Cape Verde has set a target of generating all electricity from renewables by 2020, which would make it the first country in the world to do so.
The government originally decided to focus on a transition to renewables in 2010, when it set a goal for the sector to produce 50% of all electricity by 2020. However, such has been the success of its strategy to date, that it has now decided to double the target. Existing oil fired plants are expected to be kept for back-up.
Wind power development on the islands has been driven by Cabeólica, a company that the government set up in 2010. It now operates four wind farms with combined generating capacity of 25.5 MW on four of the nine inhabited islands: Santiago, São Vicente, Sal and Boa Vista.
The $90m development costs were provided by the European Investment Bank and African Development Bank. Cabeólica is now owned by the government, the Africa Finance Corporation, the Finnish Fund for Industrial Cooperation and InfraCo, which is a donor funded development company that supports early stage infrastructure projects in developing countries. All output is sold to the state power utility, Electra, which also holds a stake in Cabeólica.
While donors and development agencies have driven renewable energy development in many parts of Africa, the motivation in Cape Verde has largely come from within, although there has been some external funding. Now, however, the government is keen to attract greater foreign, private sector involvement.
Delegations of French and Chinese companies have visited the country in the past four months to assess the potential for investing in several sectors, including renewables. Following a meeting with potential French investors in December, Prime Minister Ulisses Correia e Silva said: “Safe, reliable, predictable and with political stability, these are the natural resources of Cabo Verde.”
Cape Verde is being particularly innovative in one aspect of its energy strategy. Desalination plants currently consume 15% of all electricity production in the country and more capacity is likely to be needed as the tourist sector grows and the government seeks to fulfil its pledge of universal piped water supplies.
In order to compensate for fluctuations in wind power production, it plans to shut desalination plants down when wind speeds are low and maximise their use when wind power production is plentiful, effectively using water reserves as a form of energy storage.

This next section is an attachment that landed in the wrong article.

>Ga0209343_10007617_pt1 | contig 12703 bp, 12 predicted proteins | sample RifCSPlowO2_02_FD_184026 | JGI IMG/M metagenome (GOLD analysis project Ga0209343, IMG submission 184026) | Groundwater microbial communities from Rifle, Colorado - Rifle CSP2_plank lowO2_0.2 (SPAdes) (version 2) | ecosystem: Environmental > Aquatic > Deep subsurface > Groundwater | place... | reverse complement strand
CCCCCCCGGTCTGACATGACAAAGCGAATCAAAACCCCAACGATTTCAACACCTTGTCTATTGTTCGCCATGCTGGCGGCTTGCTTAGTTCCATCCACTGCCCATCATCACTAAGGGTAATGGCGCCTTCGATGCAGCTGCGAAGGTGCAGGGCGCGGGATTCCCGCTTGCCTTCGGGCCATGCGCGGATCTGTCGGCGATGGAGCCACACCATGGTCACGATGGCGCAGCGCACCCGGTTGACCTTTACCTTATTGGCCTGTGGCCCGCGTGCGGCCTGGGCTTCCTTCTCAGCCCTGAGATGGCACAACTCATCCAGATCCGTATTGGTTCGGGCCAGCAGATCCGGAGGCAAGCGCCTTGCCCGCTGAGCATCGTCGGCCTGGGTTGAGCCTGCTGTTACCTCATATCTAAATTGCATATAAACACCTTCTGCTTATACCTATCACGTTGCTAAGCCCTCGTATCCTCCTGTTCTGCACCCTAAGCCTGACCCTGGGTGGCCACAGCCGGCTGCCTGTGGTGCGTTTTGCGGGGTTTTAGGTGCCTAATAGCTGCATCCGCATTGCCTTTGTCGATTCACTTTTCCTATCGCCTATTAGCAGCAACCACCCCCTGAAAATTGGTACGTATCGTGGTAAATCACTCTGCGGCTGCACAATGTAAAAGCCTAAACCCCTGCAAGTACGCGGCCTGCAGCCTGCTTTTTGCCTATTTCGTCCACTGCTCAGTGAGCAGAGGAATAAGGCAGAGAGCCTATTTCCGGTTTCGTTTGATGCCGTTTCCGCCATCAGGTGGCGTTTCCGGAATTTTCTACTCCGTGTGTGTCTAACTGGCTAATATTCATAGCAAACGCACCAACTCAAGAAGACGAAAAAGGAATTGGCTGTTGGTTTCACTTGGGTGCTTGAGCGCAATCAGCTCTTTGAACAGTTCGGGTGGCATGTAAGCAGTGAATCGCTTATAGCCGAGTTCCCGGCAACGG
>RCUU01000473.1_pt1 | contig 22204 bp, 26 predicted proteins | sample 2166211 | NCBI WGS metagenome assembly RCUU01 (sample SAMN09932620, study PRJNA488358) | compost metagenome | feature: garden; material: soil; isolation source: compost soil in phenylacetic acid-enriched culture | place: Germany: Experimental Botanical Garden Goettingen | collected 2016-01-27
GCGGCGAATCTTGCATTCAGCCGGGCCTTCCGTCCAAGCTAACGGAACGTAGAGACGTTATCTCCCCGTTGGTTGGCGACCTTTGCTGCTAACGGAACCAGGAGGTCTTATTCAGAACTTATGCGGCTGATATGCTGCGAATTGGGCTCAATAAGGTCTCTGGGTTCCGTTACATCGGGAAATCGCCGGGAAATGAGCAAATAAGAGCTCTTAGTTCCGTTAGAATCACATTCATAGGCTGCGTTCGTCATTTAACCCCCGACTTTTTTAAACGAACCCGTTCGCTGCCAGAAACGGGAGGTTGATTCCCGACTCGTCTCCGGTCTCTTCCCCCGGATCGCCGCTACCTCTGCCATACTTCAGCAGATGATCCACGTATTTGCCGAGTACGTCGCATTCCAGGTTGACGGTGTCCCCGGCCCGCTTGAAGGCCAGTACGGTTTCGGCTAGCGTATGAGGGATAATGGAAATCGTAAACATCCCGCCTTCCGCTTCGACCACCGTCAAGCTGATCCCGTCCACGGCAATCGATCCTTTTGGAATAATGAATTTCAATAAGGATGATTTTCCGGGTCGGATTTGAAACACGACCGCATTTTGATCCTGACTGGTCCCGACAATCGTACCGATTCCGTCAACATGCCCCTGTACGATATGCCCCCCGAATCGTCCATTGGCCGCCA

It is difficult to say what impact Cape Verde’s strategy will have on other African countries. As with other very small states, particularly island nations, it is very expensive for Cape Verde to import the fuel oil that has traditionally fuelled its power generation. Island microstates usually have little or no ability to import electricity.
It can therefore make economic sense for such countries to fully tap their renewable energy potential, particularly as it is easier to secure funding for such schemes than other sources of power generation. Large continental states, however, have much more scope to trade in electricity, exchanging output from different technologies.
Cape Verde also benefits from plentiful and reliable wind and solar power resources, although the same can be said for large parts of Africa, particularly with regard to solar power. The goal has helped give Cape Verde a much higher profile.
Cabeólica was named the Best Renewable Project at the 2016 Africa Energy Awards and the United Nations is now using the country to promote renewables around the world. Ana Monteiro, the head of Cabeólica’s Environment, Social and Administrative Department, was invited to speak at the launch of the Carbon Neutral Now initiative at the United Nations in August.
S.Vijay Iyer, the head of the World Bank sustainable energy department, said: “I congratulate Cabeólica for demonstrating what small islands can achieve to increase their resilience and protect their natural resources. I hope that others can learn from their innovation and resolve to fashion business strategies and solutions for the unique challenges of island states.”